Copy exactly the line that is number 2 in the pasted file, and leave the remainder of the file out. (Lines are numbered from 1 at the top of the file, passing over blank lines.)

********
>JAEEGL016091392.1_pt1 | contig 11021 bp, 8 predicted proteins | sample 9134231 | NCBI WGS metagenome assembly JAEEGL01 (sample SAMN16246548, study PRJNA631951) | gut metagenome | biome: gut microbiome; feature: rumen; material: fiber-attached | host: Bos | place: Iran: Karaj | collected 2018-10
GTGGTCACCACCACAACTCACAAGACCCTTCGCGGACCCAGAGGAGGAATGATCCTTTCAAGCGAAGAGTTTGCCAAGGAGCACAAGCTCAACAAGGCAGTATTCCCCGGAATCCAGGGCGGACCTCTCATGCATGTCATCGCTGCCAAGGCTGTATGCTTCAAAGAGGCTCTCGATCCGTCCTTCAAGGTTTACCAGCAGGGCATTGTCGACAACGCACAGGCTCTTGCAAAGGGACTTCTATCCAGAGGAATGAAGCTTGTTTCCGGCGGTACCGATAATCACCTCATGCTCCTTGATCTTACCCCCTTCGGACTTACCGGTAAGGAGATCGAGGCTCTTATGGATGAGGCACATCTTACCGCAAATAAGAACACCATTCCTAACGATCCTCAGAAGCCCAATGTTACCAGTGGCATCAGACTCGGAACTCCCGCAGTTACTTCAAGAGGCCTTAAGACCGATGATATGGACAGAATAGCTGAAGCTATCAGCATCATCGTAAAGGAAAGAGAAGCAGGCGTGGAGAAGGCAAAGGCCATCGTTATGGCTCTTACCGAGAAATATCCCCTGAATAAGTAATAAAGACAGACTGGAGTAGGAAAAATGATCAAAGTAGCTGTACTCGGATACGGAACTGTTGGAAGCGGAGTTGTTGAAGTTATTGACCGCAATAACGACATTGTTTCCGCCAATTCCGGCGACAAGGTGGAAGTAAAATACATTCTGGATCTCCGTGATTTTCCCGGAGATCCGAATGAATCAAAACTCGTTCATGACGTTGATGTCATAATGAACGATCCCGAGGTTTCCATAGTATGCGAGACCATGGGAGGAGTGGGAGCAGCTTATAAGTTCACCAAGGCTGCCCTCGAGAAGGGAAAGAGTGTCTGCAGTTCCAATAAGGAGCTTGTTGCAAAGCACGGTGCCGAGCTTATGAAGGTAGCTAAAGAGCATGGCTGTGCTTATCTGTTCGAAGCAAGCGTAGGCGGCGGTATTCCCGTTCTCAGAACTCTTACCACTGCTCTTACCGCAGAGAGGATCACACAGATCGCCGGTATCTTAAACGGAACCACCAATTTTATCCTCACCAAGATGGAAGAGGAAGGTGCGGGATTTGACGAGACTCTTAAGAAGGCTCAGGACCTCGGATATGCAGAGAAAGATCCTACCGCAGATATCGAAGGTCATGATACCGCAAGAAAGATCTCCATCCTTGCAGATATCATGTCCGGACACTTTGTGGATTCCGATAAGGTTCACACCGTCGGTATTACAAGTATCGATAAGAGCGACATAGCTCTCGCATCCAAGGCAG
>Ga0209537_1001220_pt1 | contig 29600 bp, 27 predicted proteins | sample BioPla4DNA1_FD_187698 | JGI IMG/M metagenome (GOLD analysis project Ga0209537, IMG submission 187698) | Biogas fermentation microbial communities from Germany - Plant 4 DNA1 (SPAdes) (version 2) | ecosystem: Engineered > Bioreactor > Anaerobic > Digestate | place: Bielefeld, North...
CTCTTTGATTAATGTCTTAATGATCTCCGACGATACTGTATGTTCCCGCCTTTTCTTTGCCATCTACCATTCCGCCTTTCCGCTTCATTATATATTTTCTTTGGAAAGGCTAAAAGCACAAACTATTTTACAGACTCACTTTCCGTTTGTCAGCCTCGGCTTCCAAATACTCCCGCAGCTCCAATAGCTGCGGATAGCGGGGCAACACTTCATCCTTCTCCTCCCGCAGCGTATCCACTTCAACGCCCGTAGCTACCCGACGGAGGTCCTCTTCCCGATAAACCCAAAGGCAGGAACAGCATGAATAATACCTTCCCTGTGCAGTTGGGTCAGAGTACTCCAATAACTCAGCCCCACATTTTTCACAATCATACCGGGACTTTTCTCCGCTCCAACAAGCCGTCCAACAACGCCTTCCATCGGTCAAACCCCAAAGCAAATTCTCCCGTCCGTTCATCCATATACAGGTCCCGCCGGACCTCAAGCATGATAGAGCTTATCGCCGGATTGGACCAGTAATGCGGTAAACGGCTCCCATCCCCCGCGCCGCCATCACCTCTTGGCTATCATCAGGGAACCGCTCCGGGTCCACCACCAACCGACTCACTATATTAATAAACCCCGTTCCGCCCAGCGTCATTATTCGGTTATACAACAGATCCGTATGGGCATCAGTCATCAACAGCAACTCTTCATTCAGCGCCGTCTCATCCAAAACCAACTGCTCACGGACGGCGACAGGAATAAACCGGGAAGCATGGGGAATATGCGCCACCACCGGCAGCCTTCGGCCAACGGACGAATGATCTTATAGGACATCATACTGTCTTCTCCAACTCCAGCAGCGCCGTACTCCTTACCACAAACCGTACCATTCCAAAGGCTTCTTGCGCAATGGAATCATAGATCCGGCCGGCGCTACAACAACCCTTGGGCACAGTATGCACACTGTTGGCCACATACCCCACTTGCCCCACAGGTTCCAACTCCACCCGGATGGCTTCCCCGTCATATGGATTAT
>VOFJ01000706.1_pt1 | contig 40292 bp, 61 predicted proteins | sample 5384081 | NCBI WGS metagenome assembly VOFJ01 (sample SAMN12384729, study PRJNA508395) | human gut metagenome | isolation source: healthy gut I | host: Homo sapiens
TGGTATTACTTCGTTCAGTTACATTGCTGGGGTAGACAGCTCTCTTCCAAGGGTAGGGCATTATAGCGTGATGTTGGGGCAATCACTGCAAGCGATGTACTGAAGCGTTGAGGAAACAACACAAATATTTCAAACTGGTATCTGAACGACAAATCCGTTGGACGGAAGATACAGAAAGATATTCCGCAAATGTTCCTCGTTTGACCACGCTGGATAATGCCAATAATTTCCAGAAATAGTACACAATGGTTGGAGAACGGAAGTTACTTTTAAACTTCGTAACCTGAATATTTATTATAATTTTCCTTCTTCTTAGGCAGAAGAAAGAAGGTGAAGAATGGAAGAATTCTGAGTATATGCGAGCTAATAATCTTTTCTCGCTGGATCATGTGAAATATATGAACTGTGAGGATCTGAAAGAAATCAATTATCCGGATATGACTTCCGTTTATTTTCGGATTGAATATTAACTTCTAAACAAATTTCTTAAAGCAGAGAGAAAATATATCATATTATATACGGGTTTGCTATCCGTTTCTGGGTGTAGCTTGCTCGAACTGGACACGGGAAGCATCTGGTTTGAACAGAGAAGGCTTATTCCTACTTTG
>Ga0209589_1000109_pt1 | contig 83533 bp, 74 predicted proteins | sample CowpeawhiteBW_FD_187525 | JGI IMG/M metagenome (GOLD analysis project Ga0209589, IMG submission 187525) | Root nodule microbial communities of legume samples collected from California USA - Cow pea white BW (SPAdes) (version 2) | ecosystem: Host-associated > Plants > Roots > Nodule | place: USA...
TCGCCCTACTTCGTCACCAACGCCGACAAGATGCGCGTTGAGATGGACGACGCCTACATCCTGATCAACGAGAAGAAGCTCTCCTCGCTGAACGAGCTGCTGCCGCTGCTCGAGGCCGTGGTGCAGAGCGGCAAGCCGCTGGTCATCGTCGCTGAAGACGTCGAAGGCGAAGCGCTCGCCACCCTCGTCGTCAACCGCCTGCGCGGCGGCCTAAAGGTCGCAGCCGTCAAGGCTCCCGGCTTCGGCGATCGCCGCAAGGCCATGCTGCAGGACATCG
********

GTGGTCACCACCACAACTCACAAGACCCTTCGCGGACCCAGAGGAGGAATGATCCTTTCAAGCGAAGAGTTTGCCAAGGAGCACAAGCTCAACAAGGCAGTATTCCCCGGAATCCAGGGCGGACCTCTCATGCATGTCATCGCTGCCAAGGCTGTATGCTTCAAAGAGGCTCTCGATCCGTCCTTCAAGGTTTACCAGCAGGGCATTGTCGACAACGCACAGGCTCTTGCAAAGGGACTTCTATCCAGAGGAATGAAGCTTGTTTCCGGCGGTACCGATAATCACCTCATGCTCCTTGATCTTACCCCCTTCGGACTTACCGGTAAGGAGATCGAGGCTCTTATGGATGAGGCACATCTTACCGCAAATAAGAACACCATTCCTAACGATCCTCAGAAGCCCAATGTTACCAGTGGCATCAGACTCGGAACTCCCGCAGTTACTTCAAGAGGCCTTAAGACCGATGATATGGACAGAATAGCTGAAGCTATCAGCATCATCGTAAAGGAAAGAGAAGCAGGCGTGGAGAAGGCAAAGGCCATCGTTATGGCTCTTACCGAGAAATATCCCCTGAATAAGTAATAAAGACAGACTGGAGTAGGAAAAATGATCAAAGTAGCTGTACTCGGATACGGAACTGTTGGAAGCGGAGTTGTTGAAGTTATTGACCGCAATAACGACATTGTTTCCGCCAATTCCGGCGACAAGGTGGAAGTAAAATACATTCTGGATCTCCGTGATTTTCCCGGAGATCCGAATGAATCAAAACTCGTTCATGACGTTGATGTCATAATGAACGATCCCGAGGTTTCCATAGTATGCGAGACCATGGGAGGAGTGGGAGCAGCTTATAAGTTCACCAAGGCTGCCCTCGAGAAGGGAAAGAGTGTCTGCAGTTCCAATAAGGAGCTTGTTGCAAAGCACGGTGCCGAGCTTATGAAGGTAGCTAAAGAGCATGGCTGTGCTTATCTGTTCGAAGCAAGCGTAGGCGGCGGTATTCCCGTTCTCAGAACTCTTACCACTGCTCTTACCGCAGAGAGGATCACACAGATCGCCGGTATCTTAAACGGAACCACCAATTTTATCCTCACCAAGATGGAAGAGGAAGGTGCGGGATTTGACGAGACTCTTAAGAAGGCTCAGGACCTCGGATATGCAGAGAAAGATCCTACCGCAGATATCGAAGGTCATGATACCGCAAGAAAGATCTCCATCCTTGCAGATATCATGTCCGGACACTTTGTGGATTCCGATAAGGTTCACACCGTCGGTATTACAAGTATCGATAAGAGCGACATAGCTCTCGCATCCAAGGCAG